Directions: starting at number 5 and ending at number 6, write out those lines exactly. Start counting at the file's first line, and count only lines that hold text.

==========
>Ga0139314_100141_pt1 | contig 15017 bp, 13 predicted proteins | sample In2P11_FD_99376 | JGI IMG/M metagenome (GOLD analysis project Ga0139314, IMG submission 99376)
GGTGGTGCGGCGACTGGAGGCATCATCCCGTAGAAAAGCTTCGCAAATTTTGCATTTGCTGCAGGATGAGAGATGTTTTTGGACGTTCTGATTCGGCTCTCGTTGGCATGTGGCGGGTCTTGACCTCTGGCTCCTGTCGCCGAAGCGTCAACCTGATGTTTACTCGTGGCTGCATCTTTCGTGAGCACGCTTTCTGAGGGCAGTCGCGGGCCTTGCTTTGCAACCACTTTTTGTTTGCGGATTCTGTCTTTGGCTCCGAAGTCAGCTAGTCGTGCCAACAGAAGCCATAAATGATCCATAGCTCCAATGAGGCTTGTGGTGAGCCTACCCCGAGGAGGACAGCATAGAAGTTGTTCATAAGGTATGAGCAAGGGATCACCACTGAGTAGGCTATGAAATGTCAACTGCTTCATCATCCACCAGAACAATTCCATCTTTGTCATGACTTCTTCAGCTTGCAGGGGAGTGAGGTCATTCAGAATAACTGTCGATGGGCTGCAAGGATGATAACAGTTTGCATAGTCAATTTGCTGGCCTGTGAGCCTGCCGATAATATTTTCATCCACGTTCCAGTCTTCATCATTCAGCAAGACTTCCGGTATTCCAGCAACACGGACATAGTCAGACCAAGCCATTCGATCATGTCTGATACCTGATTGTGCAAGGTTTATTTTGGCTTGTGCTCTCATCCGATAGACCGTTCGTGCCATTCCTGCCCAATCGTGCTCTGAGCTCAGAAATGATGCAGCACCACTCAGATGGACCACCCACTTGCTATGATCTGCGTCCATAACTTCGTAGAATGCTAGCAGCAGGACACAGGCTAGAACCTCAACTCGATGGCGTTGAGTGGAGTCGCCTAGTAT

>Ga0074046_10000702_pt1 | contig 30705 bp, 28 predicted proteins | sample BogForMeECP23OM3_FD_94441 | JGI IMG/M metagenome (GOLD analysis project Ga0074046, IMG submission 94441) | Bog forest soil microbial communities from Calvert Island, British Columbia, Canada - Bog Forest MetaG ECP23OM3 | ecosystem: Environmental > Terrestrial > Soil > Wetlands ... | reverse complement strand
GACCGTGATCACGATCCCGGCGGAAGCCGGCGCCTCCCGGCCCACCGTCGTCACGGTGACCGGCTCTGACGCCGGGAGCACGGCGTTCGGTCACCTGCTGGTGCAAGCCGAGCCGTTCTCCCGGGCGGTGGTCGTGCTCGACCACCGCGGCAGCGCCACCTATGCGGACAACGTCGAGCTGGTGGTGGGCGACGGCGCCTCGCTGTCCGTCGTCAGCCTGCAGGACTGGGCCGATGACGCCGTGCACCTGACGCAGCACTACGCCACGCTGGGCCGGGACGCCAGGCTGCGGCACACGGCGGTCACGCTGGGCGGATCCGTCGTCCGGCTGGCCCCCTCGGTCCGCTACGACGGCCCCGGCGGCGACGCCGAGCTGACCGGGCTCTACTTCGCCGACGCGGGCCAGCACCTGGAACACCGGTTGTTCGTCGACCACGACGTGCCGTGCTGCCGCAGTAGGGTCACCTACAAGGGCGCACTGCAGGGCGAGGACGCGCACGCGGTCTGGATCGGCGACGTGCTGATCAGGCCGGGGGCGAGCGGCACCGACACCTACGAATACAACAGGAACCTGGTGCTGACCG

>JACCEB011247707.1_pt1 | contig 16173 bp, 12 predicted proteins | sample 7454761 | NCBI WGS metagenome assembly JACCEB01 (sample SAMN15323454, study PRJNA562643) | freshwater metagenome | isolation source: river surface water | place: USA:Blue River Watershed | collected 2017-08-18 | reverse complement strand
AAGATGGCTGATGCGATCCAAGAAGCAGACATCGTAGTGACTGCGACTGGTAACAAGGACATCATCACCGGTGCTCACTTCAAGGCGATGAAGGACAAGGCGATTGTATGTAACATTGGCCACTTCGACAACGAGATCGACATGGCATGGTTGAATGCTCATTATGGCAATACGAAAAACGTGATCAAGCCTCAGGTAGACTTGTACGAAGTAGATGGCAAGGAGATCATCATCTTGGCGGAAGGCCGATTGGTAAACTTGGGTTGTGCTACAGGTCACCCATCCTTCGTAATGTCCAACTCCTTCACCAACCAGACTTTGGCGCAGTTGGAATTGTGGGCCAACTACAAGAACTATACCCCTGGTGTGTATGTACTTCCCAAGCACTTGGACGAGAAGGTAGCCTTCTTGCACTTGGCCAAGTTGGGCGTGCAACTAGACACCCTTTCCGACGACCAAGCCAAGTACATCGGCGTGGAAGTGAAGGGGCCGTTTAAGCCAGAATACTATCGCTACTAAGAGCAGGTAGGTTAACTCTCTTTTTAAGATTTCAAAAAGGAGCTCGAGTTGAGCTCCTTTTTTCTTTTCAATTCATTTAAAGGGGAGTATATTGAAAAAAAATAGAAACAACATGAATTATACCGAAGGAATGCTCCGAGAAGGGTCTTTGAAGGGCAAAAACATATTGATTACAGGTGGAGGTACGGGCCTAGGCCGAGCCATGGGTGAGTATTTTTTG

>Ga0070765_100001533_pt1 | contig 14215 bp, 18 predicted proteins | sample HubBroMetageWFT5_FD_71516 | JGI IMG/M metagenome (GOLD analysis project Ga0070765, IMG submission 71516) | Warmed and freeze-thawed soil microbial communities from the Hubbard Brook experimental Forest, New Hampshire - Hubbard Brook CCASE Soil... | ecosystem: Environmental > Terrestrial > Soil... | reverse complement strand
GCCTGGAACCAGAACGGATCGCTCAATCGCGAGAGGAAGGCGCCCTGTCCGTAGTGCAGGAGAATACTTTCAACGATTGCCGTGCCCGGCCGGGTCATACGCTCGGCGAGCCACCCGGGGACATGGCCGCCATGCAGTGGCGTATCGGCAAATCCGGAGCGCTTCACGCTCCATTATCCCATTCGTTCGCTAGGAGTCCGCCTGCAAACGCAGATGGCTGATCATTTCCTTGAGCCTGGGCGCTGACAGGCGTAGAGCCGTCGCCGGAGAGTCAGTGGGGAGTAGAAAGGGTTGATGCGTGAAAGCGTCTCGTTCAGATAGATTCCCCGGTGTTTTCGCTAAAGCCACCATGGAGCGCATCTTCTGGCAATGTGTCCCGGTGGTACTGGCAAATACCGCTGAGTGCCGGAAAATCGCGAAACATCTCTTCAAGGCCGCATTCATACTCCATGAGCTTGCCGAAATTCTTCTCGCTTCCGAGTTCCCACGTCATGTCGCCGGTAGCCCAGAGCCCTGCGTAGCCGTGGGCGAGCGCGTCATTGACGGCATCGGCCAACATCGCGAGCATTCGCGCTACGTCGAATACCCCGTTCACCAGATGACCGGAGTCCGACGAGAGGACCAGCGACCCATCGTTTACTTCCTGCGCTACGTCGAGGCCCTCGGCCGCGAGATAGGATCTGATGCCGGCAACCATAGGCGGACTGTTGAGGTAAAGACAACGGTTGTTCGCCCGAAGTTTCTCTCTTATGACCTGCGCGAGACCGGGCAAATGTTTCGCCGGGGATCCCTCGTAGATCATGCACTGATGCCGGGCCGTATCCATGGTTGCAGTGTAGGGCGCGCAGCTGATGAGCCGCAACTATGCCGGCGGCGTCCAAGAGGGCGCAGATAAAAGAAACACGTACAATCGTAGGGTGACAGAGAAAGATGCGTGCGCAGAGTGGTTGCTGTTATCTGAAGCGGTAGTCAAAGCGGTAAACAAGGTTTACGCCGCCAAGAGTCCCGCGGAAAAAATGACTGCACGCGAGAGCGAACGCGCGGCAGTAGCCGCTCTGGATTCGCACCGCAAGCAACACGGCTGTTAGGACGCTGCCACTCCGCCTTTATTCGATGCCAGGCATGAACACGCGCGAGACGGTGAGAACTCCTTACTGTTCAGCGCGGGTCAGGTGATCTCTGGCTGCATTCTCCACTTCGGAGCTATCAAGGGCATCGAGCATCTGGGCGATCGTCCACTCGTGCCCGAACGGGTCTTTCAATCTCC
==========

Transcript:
>JACCEB011247707.1_pt1 | contig 16173 bp, 12 predicted proteins | sample 7454761 | NCBI WGS metagenome assembly JACCEB01 (sample SAMN15323454, study PRJNA562643) | freshwater metagenome | isolation source: river surface water | place: USA:Blue River Watershed | collected 2017-08-18 | reverse complement strand
AAGATGGCTGATGCGATCCAAGAAGCAGACATCGTAGTGACTGCGACTGGTAACAAGGACATCATCACCGGTGCTCACTTCAAGGCGATGAAGGACAAGGCGATTGTATGTAACATTGGCCACTTCGACAACGAGATCGACATGGCATGGTTGAATGCTCATTATGGCAATACGAAAAACGTGATCAAGCCTCAGGTAGACTTGTACGAAGTAGATGGCAAGGAGATCATCATCTTGGCGGAAGGCCGATTGGTAAACTTGGGTTGTGCTACAGGTCACCCATCCTTCGTAATGTCCAACTCCTTCACCAACCAGACTTTGGCGCAGTTGGAATTGTGGGCCAACTACAAGAACTATACCCCTGGTGTGTATGTACTTCCCAAGCACTTGGACGAGAAGGTAGCCTTCTTGCACTTGGCCAAGTTGGGCGTGCAACTAGACACCCTTTCCGACGACCAAGCCAAGTACATCGGCGTGGAAGTGAAGGGGCCGTTTAAGCCAGAATACTATCGCTACTAAGAGCAGGTAGGTTAACTCTCTTTTTAAGATTTCAAAAAGGAGCTCGAGTTGAGCTCCTTTTTTCTTTTCAATTCATTTAAAGGGGAGTATATTGAAAAAAAATAGAAACAACATGAATTATACCGAAGGAATGCTCCGAGAAGGGTCTTTGAAGGGCAAAAACATATTGATTACAGGTGGAGGTACGGGCCTAGGCCGAGCCATGGGTGAGTATTTTTTG